If a person's clothes catch fire, tell them to STOP and NOT run. Tell them to lay down on the floor and cover their face with their hands. They should be told to then roll over and over to smother the flames. The nursing assistant should also cover the person with a blanket or another item to put out the flames.

Do not fan a fire with your hands. This will only make the fire worse!


  • Smoke detectors. Encourage your home care patients to have smoke detectors in every room of the house. Many fires start at night while people are sleeping. Smoke detectors wake people up when a fire starts. Assisted living facilities are required by law to have them. Make sure that the batteries are changed often and that they are kept clean and free of dirt or dust. If you hear a periodic "beep" or "chirp" it means that the battery is low and it must be changed immediately.

  • Practice electrical safety. Never overload electrical sockets. Avoid extension cords. Check all electrical wires for damage. Do NOT use any damaged wires. Damaged wires start fires.

    Use the right watt light bulb for the light or lamp. High watts can over heat the lamp or light. This over heating can cause a fire. Use a 60 or lower watt bulb if you are not sure what watt to use.

  • Insure cigarette safety. All cigarettes should be smoked outdoors. If a patient insists on smoking in their own home, they should be told to NEVER smoke in bed. People often start fires when they fall asleep with a cigarette in their hand.

  • Do NOT permit smoking in the house if the patient or another member of the house is using oxygen. Also, keep the oxygen away from any open flames.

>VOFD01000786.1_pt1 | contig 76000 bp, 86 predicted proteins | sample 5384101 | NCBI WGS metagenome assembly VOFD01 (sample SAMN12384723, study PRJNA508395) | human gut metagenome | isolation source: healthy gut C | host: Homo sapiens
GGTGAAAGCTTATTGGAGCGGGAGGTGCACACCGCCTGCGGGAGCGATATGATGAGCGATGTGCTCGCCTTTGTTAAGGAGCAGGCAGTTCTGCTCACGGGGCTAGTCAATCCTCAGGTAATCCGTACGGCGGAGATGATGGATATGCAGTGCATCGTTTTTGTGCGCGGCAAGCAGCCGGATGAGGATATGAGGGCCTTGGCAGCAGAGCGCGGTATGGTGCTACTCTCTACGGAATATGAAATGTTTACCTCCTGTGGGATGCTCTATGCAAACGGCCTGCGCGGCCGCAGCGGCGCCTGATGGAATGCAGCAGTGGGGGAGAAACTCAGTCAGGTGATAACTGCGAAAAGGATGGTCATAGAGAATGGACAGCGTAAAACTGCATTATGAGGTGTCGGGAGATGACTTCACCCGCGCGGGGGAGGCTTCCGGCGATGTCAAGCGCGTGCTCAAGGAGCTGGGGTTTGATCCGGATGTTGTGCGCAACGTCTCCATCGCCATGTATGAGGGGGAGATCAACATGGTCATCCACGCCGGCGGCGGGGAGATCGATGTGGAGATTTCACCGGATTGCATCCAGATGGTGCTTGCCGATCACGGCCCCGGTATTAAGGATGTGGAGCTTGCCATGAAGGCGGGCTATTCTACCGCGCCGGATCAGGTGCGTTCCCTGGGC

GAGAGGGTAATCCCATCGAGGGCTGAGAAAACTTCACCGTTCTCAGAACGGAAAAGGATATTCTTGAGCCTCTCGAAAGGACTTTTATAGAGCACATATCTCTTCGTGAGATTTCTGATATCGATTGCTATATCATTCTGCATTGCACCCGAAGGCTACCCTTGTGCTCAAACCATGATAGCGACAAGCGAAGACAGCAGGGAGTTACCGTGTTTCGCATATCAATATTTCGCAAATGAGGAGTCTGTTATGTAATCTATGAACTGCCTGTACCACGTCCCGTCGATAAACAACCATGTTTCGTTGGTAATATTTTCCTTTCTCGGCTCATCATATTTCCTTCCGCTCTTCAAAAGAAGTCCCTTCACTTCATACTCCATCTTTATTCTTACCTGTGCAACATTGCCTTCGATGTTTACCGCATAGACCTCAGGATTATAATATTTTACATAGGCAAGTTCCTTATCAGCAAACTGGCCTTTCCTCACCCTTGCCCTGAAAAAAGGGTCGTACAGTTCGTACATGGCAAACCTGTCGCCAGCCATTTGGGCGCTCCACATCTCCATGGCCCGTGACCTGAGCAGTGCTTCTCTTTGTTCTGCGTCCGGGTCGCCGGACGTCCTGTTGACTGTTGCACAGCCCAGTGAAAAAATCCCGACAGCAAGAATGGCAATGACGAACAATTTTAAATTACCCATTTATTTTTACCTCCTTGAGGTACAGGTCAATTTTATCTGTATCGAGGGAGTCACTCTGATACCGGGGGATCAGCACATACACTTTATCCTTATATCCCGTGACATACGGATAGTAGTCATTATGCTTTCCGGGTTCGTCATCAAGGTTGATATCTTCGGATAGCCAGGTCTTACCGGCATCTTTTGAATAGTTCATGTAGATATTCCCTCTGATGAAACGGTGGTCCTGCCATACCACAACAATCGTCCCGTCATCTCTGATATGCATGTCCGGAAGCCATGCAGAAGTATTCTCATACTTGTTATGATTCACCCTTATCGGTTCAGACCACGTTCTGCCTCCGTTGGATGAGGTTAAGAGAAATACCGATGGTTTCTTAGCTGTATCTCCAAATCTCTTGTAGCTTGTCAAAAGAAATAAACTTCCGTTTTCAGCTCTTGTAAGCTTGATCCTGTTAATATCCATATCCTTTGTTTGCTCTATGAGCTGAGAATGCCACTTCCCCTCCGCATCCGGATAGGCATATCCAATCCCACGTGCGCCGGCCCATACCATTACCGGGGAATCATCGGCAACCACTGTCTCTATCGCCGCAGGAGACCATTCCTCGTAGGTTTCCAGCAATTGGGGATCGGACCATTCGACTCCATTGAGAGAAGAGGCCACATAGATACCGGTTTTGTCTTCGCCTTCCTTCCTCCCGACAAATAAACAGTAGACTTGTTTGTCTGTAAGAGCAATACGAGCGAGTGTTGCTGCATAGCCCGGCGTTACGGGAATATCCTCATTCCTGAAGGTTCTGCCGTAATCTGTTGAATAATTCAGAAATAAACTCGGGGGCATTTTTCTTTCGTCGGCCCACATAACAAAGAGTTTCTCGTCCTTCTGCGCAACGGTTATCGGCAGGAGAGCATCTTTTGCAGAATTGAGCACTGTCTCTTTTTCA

• Avoid the use of space heaters. Space heaters start fires very often and very fast. If a person wants to use one in their own home, tell them to give it lots of space! They must keep it at least three feet away from everything that can burn, including walls, drapes and upholstered furniture.

  • Keep and maintain a fire safe kitchen. Cook safely if you prepare meals for your patients or residents. Careless cooking is the #1 cause of house fires!
  • Wear short sleeves or roll up your long sleeves whenever you are cooking. Long, loose sleeves are more likely to catch fire and they may also overturn pots and cause scalding burns.

  • NEVER leave cooking unattended. Turn the burner or oven off if you have to leave the area, even if it is only for a few minutes.

  • If a fire starts in the oven, leave the door shut and try to turn the oven off so the fire will die out. If you have a pan fire, turn the burner off and try to smother it with a lid, a cookie sheet or baking soda. If possible, also use a fire extinguisher. Do NOT use water or flour!


Most fires can be prevented. Nursing assistants should always use and teach their patients how to use fire prevention skills. They must also make sure that they can keep all patients or residents free of injury if a fire starts. A well planned and practiced fire safety plan can insure the safety of our customers. Practice this plan often.


National Electrical Safety Foundation. (2002). “Home Electrical Safety”. [online]

National Electrical Safety Foundation. (2002). “Work Electrical Safety”. [online]

Pulliam, Jolynn. (1998). The Nursing Assistant: Acute, Subacute & Long-Term Care. New York: Prentice Hall.

United States Department of Labor Occupational Safety and Health Administration. (2010). “Electrical Standards” [online].

United States Fire Administration of the Federal Emergency Management Agency (FEMA). (2010). “Public Information”. [online]

Copyright © 2010 Alene Burke